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Herra Pahlasari

by Aminudin TH Siregar

At the time of Herra Pahlasari’s birth in 1978, her academic parents were living in Canberra. Raised in Bandung, West Java, Pahlasari originally studied ceramics at Bandung Institute of Technology, but is now part of a community of young artists in Indonesia that work with all mediums, including new media, and curatorial platforms.

Potret diri di depan kelambu terbuka (Self portrait before the open mosquito net), 2009 by Herra Pahlasari
Potret diri di depan kelambu terbuka (Self portrait before the open mosquito net), 2009 by Herra Pahlasari

Pahlasari has a particular interest in creating opportunities for non-arts communities to engage with the arts. She runs and curates a neighbourhood gallery called s.14 from her home, which shows work from well-known international and Indonesian artists as well as works from projects implemented within the community, for example with local preschool children or housewives. Recently Pahlasari completed a master’s degree in arts management. She works with arts organisations including Videolab and Platform3, and also serves as a part-time art project coordinator in art spaces and galleries. Pahlasari lives and works in Bandung.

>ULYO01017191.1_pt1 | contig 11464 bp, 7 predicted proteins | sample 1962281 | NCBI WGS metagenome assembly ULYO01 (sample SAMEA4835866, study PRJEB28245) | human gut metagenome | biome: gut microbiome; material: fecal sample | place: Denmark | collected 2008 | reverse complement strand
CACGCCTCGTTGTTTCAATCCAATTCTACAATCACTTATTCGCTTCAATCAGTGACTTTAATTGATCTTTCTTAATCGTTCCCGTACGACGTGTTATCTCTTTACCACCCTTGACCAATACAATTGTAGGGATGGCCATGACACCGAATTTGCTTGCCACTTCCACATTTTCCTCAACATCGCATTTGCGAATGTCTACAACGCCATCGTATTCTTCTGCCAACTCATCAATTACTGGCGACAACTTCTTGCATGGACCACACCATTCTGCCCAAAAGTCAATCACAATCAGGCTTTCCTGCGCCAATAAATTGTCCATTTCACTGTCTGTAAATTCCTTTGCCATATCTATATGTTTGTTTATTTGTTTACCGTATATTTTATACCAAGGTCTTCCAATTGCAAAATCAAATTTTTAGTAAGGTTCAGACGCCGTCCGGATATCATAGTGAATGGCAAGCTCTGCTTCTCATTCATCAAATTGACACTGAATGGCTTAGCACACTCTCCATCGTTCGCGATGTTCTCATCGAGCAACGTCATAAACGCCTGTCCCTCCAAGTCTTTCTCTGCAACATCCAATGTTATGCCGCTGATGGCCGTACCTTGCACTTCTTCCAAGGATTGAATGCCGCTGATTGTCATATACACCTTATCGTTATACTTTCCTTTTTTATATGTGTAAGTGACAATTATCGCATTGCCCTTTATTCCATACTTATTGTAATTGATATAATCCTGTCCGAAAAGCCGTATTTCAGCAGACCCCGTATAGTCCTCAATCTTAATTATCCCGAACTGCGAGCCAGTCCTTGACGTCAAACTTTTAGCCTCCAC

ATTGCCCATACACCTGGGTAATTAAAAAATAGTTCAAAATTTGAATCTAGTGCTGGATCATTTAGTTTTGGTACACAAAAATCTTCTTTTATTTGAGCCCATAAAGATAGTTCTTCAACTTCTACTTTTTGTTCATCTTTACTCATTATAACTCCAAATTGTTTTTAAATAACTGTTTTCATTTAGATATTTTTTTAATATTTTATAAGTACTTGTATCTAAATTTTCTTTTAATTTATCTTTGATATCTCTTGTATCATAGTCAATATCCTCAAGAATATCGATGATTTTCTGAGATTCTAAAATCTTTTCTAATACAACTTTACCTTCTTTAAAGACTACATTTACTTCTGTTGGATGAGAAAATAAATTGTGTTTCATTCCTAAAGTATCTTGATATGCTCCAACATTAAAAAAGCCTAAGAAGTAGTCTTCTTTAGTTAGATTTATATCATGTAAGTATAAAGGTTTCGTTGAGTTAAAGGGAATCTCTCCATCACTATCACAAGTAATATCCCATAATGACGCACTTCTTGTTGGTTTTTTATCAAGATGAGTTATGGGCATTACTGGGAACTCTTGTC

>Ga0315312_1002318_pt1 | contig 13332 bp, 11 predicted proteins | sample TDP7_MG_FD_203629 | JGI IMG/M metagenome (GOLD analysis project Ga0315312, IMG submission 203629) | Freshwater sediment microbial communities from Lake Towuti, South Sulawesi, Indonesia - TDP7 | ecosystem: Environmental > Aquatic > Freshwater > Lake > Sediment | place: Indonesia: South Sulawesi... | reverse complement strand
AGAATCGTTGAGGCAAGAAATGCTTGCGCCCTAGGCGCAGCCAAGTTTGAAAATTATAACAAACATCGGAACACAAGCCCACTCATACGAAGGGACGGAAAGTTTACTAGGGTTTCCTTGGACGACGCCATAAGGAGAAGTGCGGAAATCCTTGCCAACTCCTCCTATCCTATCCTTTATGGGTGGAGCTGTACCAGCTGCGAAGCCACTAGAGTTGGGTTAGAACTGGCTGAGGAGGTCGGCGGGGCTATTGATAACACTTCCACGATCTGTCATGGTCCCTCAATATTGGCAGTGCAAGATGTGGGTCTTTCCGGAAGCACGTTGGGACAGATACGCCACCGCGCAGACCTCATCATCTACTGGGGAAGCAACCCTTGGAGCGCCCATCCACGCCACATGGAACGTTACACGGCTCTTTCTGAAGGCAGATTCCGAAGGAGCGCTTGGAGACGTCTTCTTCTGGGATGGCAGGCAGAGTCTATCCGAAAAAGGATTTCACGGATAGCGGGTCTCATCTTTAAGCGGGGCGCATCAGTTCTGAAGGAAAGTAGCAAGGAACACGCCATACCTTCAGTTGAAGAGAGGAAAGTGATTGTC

Herra Pahlasari

Di depan kelambu terbuka (Before the open mosquito net) is one of the most iconic paintings of Indonesian modern art. Painted with expressive brushstrokes by S. Sudjojono, recognised as the father of Indonesian painting, in 1939, it could a model/figure painting for an anatomical study. This painting was created during the Persagi (Union Of Indonesian Drawing Experts, founded in 1938) era, which laid the foundation for modern art. Persagi is a milestone of the emerging nationalism in art during Dutch colonial times.